Bepirovirsen Shows Positive Results In The Treatment Of Chronic Hepatitis B
Bepirovirsen produced sustained clearance of hepatitis B virus and hepatitis B surface antigens.
Bepirovirsen , an investigational antisense oligonucleotide, produced sustained clearance of hepatitis B virus and hepatitis B surface antigens in patients on concurrent nucleoside/nucleotide analogues and in patients not-on-NA therapy, according to results from the B-Clear phase 2B trial.
The trial found potential in bepirovirsen as a potential monotherapy or in combination with NAs, which could result in functional cure, according to GSK. Additionally, the trial identified a potential patient subgroup who are more likely to benefit from treatment with bepirovirsen.
results from the B-Clear study are a promising step forward for the approximately 300 million people living with chronic hepatitis B, said Chris Corsico, SVP, Development, GSK, in a press release. We look forward to confirming these findings for bepirovirsen in our phase 3 study starting next year, as well as exploring potential sequential therapy options with the aim of helping more people living with achieve functional cure.
Patients with low baseline HBV surface antigen levels had the best response to treatment with bepirovirsen in treatment arm 1, with 16% of patients on NA and 25% of patients not on NA achieving the primary endpoint.
Is There A Cure For Hepatitis B
The long and short answer is that there is not yet a cure for hepatitis B. Understanding why requires insight into the virus itself and the challenges cure researchers face.
Hepatitis B is an infectious disease caused by the hepatitis B virus . While most people exposed to hepatitis B will spontaneously clear the virus soon after infection, a proportion will go on to develop a chronic infection.
Efforts to find a cure for hepatitis B have been underway since the virus was first identified by scientists at the National Institutes of Health in 1966. It soon became clear, however, that numerous hurdles would need to be overcome before an actual cure could be achieved. Chief among these are:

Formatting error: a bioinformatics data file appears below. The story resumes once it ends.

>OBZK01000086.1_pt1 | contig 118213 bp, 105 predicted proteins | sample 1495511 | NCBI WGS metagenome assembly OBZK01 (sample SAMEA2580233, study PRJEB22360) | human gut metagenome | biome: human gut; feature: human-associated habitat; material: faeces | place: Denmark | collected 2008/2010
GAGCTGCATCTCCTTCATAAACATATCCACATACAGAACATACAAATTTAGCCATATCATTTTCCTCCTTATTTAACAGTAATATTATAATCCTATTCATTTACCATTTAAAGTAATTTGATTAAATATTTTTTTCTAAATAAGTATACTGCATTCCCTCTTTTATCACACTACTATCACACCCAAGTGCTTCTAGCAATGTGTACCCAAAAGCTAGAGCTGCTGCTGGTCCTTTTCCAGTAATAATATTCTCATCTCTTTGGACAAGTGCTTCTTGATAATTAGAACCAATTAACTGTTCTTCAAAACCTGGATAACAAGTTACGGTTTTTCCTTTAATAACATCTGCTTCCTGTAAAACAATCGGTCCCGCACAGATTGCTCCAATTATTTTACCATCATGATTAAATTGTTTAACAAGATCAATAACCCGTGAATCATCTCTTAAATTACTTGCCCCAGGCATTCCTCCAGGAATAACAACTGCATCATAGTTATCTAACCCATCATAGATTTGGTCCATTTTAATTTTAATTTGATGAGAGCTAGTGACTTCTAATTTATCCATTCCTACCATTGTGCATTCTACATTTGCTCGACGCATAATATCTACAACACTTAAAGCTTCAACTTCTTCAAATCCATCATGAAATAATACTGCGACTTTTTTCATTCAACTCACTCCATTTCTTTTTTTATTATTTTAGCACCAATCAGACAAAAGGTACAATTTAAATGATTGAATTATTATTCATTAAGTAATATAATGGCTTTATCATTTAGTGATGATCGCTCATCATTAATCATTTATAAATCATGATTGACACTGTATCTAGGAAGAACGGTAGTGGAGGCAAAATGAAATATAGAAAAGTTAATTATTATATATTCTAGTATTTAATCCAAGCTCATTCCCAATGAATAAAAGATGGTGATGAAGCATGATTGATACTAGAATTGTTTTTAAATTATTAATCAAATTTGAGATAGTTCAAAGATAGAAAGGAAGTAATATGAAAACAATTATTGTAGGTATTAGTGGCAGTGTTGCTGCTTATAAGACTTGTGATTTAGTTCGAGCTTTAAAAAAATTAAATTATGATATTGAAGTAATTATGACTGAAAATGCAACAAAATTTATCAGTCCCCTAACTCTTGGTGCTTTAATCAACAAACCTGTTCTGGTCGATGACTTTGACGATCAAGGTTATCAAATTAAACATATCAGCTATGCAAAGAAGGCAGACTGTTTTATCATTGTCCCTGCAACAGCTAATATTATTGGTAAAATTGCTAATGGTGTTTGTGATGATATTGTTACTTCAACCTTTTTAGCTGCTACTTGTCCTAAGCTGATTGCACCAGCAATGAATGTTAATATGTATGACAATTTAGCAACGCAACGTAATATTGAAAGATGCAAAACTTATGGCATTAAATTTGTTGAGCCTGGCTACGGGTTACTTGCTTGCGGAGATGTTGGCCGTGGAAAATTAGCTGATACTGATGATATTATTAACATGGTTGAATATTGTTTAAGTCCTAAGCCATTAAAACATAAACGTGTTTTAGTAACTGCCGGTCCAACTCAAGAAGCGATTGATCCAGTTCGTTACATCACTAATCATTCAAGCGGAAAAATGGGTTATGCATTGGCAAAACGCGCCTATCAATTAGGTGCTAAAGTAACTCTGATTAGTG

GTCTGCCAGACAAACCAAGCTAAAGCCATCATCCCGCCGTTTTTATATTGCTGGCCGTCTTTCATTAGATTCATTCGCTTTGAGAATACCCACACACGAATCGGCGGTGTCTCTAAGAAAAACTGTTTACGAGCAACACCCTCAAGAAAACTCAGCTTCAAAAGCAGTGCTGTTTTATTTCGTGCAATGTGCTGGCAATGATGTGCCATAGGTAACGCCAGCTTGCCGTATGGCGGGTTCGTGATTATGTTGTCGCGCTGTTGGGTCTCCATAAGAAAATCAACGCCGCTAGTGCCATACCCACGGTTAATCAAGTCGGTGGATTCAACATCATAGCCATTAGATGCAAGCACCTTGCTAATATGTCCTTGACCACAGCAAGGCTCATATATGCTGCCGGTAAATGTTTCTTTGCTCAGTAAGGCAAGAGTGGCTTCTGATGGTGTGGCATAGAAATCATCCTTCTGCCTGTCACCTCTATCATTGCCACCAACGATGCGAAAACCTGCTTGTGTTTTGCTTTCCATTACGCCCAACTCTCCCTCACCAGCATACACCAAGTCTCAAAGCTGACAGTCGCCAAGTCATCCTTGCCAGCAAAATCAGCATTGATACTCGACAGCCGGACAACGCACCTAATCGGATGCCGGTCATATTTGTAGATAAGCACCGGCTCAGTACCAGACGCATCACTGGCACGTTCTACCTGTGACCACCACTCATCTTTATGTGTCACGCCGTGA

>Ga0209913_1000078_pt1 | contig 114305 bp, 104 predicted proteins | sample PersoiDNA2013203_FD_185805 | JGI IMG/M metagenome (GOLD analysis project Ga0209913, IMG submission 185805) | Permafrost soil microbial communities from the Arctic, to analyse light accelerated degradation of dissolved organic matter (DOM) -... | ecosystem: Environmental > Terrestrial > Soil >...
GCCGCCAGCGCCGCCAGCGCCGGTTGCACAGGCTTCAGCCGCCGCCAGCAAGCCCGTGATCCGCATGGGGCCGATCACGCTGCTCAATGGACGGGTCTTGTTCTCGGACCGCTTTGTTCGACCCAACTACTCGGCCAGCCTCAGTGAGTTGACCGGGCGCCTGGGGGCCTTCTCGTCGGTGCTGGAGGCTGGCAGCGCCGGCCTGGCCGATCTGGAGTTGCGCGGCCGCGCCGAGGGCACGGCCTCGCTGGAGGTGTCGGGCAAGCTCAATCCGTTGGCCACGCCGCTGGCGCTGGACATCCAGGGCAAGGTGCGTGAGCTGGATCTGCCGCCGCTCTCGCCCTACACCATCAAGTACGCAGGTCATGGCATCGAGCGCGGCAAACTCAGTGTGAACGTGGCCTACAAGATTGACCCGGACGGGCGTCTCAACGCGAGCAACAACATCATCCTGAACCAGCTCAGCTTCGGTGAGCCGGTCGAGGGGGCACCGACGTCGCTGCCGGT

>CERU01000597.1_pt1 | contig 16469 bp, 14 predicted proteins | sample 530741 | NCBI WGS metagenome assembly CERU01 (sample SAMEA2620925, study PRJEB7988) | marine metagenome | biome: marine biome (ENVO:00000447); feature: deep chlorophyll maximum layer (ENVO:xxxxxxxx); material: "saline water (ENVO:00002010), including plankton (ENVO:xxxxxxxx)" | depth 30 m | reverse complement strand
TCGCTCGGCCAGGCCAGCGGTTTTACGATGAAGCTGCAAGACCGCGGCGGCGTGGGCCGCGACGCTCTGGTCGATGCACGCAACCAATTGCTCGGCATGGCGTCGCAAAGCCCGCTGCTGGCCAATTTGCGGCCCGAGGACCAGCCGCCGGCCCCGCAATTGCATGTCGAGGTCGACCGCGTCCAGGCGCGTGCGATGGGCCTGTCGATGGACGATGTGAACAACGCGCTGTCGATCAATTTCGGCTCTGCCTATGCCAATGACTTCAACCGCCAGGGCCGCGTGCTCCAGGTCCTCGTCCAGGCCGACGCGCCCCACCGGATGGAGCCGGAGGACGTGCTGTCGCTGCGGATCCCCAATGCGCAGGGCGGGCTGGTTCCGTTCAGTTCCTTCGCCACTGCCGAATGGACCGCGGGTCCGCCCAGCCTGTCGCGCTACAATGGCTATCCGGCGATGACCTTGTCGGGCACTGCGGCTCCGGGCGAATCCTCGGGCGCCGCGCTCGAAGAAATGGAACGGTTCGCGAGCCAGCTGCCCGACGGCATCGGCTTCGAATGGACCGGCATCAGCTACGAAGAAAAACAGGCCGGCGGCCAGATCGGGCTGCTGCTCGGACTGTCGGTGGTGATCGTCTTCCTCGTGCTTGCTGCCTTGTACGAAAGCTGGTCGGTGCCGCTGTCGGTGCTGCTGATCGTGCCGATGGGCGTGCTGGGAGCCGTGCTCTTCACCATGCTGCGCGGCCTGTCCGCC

Combination Of Na Plus Peg
Although the current monotherapy of anti-HBV drugs can suppress viral replication, prevent the progression of CHB to cirrhosis, and decrease the rates of HBV-related HCC in most CHB patients, long-term anti-HBV monotherapy rarely achieves the higher rate of HBsAg loss. Hence, to accomplish the goal of a functional cure in more CHB patients, the combination of NA with Peg-IFN- has been evaluated. The reason for this is that the two classes of anti-HBV drugs have different mechanisms of action. Thus, their combination would result in a synergistic anti-HBV effect. Several studies have demonstrated that the combination of NA with Peg-IFN- can substantially enhance the rates of HBsAg loss, but the benefits are mainly limited to a small proportion of patients and depend on HBV genotype and patient geographical distributions. Moreover, NAs and Peg-IFN- treatment have no direct impact on viral transcription or cccDNA. Thus, there is a very high risk of reactivation of HBV and the emergence of downstream disease symptoms after stopping treatment. Therefore, new therapeutic drugs that target different HBV life cycle steps or modulate the host immune system are needed.